National Lutheran News

Palestinian Lutheran bishop grieves over strife in his land

Bishop Munib Younan

Bishop Munib Younan

Bishop Munib Younan says church schools are taking a beating.

Non-violent resistance is Christ’s way, says The Rev. Munib Younan. The Bishop of the Evangelical Lutheran Church of Jordan and Palestine told Metro Lutheran in a February 12 interview, “We Christians in Palestine are trying to stop a spiral of violence,” adding, “The world must help us to get a peaceful solution.”

Said Younan, “Our aim is to end the occupation of Palestine. This is not accomplished through violence. You have to raise your voice. This is what I advocate.”

Younan said the challenge for Lutherans and other Christians in Palestine today is to answer the question, “How can we continue to be a living witness in such a difficult situation?”

The difficulty for Palestinian Arabs, Christian and Muslim alike, is the reality of 70% unemployment. About half the population lives on the equivalent of $2 a day.

Younan worries about the church’s school program. “How can we get support to run our schools, which promote peace education?” he wondered aloud. He explained that families with children in the church schools cannot pay tuition, and yet the church needs to find a way to pay the teachers’ salaries.

“We get 50% of the cost of running the schools from partner churches,” Younan said, “but 40% used to come from local sources. That portion has dried up in the current conflict. We need help with that 40%. The Evangelical Lutheran Church in America is providing some help, and so are Lutherans in Germany, Sweden, Finland and Norway.”

Lutherans have had a presence in Palestine since 1841. Today there are six Lutheran congregations there. The church operates five schools, in which 6% of the students are Lutheran, 40% Muslim, and the rest other Christian backgrounds.

The worry at present is that the Lutheran presence may disappear from the land of Jesus. “If the situation continues, people will emigrate. We have many who are planning to leave now, many going to the United States,” Younan explained.

Palestinian Christians are part of Palestinian culture, the bishop said. “We have been in the land for 2,000 years. We have no problems with Muslims based on religion. There are some social problems we need to work on, but we have good relations with Muslims.”

Younan said that, when the terrorists attacked three U.S. buildings on September 11, 99% of Palestinians opposed what happened. “Unfortunately,” he admitted, “the media carried news about a few who celebrated the terror. But I wonder if American television showed you the candlelight march in front of the U.S. embassy in Jerusalem. When those Palestinians marched, they were saying, ‘Your pain is our pain.’”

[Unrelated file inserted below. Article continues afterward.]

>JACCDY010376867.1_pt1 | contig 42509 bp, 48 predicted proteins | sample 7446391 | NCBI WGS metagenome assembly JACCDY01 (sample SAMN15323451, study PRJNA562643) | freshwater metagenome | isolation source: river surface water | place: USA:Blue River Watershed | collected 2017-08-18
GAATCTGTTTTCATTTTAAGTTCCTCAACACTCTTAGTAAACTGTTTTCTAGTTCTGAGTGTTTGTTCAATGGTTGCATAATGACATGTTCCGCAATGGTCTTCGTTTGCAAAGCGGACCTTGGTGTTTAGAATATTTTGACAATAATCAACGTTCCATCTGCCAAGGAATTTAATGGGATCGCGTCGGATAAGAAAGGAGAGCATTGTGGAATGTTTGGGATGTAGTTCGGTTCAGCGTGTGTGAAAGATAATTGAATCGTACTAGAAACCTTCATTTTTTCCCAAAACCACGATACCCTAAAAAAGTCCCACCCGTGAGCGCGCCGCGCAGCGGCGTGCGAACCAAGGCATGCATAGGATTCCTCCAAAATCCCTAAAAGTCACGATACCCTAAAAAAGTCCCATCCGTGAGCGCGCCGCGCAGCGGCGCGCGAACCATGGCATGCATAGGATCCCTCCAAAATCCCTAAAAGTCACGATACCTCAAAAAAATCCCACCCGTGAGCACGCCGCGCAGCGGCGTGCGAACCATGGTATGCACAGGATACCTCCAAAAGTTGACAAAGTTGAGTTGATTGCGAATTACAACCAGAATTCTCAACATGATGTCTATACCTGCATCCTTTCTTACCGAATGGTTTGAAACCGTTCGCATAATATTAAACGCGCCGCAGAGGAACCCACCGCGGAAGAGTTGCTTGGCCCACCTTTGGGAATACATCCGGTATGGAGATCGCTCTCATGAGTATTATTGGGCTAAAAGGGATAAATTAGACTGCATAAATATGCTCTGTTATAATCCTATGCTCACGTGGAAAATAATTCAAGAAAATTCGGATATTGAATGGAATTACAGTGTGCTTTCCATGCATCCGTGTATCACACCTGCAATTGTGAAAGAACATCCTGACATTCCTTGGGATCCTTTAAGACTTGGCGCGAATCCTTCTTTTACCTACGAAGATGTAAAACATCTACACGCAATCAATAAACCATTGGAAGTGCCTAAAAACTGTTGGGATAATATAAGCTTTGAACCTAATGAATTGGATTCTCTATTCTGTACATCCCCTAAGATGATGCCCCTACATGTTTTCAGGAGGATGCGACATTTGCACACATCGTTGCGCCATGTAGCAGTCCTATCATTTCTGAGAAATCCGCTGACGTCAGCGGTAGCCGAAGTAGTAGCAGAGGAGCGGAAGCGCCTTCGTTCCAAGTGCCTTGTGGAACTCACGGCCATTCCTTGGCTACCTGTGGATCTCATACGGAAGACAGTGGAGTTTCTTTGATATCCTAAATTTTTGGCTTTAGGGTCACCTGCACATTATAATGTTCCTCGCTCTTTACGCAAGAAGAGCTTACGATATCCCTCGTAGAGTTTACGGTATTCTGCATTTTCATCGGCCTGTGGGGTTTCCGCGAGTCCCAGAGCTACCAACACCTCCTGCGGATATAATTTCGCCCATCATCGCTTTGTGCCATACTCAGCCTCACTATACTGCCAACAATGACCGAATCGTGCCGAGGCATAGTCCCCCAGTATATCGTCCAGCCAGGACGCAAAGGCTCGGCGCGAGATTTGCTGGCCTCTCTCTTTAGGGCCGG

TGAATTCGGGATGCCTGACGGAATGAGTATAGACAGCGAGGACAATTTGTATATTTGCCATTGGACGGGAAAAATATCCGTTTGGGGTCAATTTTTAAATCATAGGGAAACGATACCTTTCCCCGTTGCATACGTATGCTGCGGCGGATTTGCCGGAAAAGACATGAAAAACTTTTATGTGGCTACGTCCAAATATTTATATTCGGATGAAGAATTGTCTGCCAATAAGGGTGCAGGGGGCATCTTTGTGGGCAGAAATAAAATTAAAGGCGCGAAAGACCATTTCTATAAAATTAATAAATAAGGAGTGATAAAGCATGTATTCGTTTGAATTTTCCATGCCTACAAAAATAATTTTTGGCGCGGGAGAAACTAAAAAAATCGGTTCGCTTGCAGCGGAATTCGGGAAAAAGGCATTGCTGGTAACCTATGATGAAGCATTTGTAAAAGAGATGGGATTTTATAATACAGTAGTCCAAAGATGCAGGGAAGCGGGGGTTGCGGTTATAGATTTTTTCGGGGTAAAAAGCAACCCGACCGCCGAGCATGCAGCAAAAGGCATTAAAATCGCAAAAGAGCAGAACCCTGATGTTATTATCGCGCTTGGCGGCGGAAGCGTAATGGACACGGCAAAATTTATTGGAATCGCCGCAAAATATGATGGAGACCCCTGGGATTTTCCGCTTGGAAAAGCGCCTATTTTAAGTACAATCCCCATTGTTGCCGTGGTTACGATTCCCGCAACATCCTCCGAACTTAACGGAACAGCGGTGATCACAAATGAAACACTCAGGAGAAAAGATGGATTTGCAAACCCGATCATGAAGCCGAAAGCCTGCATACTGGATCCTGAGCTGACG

What do Christians in Palestine want from the Israelis? “We are calling for a just peace. We want a two-state solution. We seek people living justly and equitably. The illegal settlements need to be dismantled. The right of refugees to return is necessary. These things will assure justice.”
Bishop Younan made clear that, for his faith community, theology defines an appropriate response to the current conflict. “For us, preaching the Gospel is not only a theory,” he said. “Carrying the cross is not a luxury. It is reality.”

Younan said his thinking, and his response to violence in Palestine, are shaped by two theological understandings. The first is grace in the midst of retribution (he rejects a spirit of revenge).

The second is the Lutheran theology of the cross. “This doctrine makes us servants,” he said, “not masters. We are salt in the society, catalysts in justice, initiators of dialog, bridge-builders between Palestine and Israel, ministers of reconciliation, apostles of love.”

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At the conclusion of his Twin Cities visit, a group of Bishop Younan’s American friends, spearheaded by peace and justice advocate Charles P. Lutz, decided to declare the Palestinian bishop an “honorary Minnesotan.” The tongue-in-cheek proclamation drawn up by the ad hoc group reads:

BE IT KNOWN TO ALL PERSONS
BY THESE PRESENTS:

The Rev. Dr. Munib A. Younan, Lutheran bishop of Jerusalem, is henceforth to be received as an honorary Minnesotan, with all the rights and privileges pertaining thereto. Though still without vote, he has voice — lots and lots of voice. He is entitled to speak on behalf of many (if not all) of Minnesota’s 1.2 million Lutherans, who do have vote (if 18 and older), and regularly use it, in elections for members of the U.S. Congress (and other offices). Bishop Younan is empowered to speak to any leaders who serve Minnesotans, in both church and state. In such speaking he is authorized to mix faith and politics to his heart’s content, without fear of taxation or censure. He is invited to return to Minnesota at any time. His gracious invitation for Minnesotans, including its politicians, to visit him in Jeru-salem is warmly welcomed.

Issued without authorization by a group of presumptuous Minnesota Lutherans, this 12th day of February 2002.